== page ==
Shareholders greenlight Brookfield’s $6.8B purchase of Forest City

Deal expected to close in December

Bruce Flatt and David LaRue (Credit: iStock)
Bruce Flatt and David LaRue (Credit: iStock)

After facing some opposition, Brookfield Asset Management will move forward with its $6.8 billion purchase of Forest City Realty Trust.

Forest City’s shareholders voted in favor of the deal on Thursday morning, the company announced. The vote clears the way for Brookfield to buy the real estate investment trust, a deal that is expected to close on or before Dec. 10.

The news follows failed efforts to stall the shareholder vote. Forest City’s former CEO Albert Ratner had filed a federal lawsuit on Monday, seeking to delay the proceeding until the company released a proxy statement with updated financial information. He called the Brookfield deal a “shameful value giveaway” that deprived shareholders of as much as $5.8 billion. But an Ohio judge on Wednesday refused to halt the vote. According to the company’s latest filing with the Securities and Exchange Commission, votes representing nearly 183 million shares of common stock were cast in favor of the acquisition. Roughly 34 million shares were against the deal, while 838,747 abstained.

Forest City announced the deal in July, after rejecting an earlier bid from Brookfield. In March, the company announced that it would change its board instead of pursuing a sale. At the time, hedge funds Starboard Value and Scopia Capital Management were each granted additional seats on the board. Meanwhile, the Ratner family — which founded the company in 1920 — was limited to two members on the board, down from four. In his lawsuit, Albert Ratner questioned the timing of the board reorganization and Brookfield’s subsequent bid.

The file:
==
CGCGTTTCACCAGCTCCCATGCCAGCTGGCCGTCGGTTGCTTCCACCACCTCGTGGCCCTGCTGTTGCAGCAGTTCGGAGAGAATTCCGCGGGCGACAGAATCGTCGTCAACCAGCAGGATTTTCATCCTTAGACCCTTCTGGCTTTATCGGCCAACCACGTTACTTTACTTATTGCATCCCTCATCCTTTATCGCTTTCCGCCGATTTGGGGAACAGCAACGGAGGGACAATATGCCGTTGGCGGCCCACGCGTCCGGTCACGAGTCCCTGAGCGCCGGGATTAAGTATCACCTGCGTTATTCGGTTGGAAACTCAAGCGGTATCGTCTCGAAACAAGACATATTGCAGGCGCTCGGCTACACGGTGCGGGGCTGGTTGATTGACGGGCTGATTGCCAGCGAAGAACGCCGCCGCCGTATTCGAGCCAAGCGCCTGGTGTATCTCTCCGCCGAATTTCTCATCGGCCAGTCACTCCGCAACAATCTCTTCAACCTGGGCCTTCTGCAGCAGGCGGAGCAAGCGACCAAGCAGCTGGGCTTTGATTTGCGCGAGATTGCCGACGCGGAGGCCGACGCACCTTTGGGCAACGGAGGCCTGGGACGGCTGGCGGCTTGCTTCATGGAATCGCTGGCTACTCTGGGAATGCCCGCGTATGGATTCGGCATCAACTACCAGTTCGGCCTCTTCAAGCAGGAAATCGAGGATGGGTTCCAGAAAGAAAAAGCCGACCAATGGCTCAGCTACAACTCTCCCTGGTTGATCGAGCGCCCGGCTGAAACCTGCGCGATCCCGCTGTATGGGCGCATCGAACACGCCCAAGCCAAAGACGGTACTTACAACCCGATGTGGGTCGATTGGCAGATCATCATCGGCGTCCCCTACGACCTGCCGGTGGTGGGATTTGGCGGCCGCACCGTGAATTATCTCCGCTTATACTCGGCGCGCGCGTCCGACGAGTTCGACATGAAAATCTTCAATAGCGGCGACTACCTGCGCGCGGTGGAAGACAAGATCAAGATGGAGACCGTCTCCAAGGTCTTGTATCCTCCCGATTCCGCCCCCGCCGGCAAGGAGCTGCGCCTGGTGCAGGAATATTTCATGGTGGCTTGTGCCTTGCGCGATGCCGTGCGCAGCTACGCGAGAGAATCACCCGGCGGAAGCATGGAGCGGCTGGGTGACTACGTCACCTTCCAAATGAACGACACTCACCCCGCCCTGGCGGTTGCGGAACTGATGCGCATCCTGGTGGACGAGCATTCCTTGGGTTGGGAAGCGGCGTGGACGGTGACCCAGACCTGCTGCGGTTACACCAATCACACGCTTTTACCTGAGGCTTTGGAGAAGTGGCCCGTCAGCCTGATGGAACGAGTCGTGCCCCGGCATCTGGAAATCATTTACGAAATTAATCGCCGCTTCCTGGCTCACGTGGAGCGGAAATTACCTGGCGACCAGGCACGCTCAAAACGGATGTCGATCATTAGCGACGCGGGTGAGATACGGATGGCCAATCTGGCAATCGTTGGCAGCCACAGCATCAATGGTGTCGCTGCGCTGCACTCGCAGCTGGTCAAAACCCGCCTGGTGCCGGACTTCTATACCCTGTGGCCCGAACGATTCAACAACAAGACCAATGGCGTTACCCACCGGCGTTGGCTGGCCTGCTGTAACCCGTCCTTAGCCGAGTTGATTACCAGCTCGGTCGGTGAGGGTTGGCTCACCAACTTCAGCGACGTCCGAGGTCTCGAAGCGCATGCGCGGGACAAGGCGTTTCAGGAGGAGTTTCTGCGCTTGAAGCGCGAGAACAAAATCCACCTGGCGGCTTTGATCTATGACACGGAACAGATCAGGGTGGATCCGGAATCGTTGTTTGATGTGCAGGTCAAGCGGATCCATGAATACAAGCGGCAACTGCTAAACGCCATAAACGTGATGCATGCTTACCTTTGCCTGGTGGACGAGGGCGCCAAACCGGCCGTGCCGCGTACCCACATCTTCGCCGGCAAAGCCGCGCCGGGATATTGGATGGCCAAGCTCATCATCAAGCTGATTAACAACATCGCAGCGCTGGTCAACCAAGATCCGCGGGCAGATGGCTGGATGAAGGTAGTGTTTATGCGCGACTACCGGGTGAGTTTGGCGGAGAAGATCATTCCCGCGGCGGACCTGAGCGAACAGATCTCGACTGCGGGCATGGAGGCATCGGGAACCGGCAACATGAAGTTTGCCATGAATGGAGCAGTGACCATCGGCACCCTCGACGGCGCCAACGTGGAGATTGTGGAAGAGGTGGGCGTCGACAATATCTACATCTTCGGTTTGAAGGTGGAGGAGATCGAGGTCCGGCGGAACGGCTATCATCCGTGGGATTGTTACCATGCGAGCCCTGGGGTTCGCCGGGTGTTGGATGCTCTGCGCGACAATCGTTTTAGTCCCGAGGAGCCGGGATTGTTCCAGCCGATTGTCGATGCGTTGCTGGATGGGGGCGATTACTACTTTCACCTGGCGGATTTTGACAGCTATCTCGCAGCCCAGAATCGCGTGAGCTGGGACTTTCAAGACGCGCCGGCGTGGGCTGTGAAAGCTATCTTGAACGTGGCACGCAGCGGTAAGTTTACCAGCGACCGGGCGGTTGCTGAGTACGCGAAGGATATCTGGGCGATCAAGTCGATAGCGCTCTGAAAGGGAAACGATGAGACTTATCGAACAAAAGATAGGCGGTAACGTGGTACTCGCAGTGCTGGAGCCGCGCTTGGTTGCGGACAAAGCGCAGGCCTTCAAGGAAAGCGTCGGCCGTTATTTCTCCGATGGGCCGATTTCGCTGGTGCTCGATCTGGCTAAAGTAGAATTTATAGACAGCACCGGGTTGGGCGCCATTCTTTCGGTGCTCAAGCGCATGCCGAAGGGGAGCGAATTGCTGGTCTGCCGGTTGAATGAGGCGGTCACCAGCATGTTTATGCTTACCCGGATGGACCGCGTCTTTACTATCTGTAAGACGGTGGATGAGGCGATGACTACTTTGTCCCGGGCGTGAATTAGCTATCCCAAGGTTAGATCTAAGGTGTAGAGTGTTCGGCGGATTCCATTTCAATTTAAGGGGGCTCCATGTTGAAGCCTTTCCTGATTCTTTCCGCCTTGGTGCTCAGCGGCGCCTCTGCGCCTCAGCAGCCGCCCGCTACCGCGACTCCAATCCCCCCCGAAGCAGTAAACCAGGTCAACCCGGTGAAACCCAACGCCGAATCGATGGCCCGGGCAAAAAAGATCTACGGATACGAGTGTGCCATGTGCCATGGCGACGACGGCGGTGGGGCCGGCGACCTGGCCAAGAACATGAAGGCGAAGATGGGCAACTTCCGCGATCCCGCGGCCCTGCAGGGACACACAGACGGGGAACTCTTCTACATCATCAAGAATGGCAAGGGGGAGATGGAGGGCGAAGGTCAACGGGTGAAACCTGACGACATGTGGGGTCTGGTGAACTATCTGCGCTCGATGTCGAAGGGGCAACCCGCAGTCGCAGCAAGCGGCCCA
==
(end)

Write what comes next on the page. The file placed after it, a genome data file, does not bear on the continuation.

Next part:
“You have to remember that when the old board left, they left it in a position where they said we are going to be a standalone company,” Ratner told The Real Deal in a recent interview. “The same day as the new board was sworn in, there was a new offer from Brookfield.”

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Ratner alleged in his complaint that the new board didn’t adequately explore other options for the company. He pointed to the company’s third-quarter results, which showed more than $715 million net earnings attributable to shareholders. In a proxy issued just 18 days before the third-quarter earnings were released, company officials estimated that $0.72 in dividends per share would be available. But last quarter’s earnings showed that dividends were actually at $2.26 per share. Ratner argued that the company should’ve alerted shareholders that they would lose an additional $2.26 per share in value, “money that had been earned by Forest City while they were stockholders and that would instead flow to Brookfield under the proposed transaction.”
Since becoming a REIT in January 2016, Forest City has inched away from ground-up development and focused on consolidating its portfolio. Earlier this year, the REIT sold all but 5 percent of its remaining interest in the megadevelopment, Pacific Park, to partner Greenland USA. The company also sold 461 Dean Street, the last property it wholly owned in Pacific Park.
Meanwhile, Brookfield’s development arm has been on a tear. In April, the company bought seven-building development site in Mott Haven for $165 million.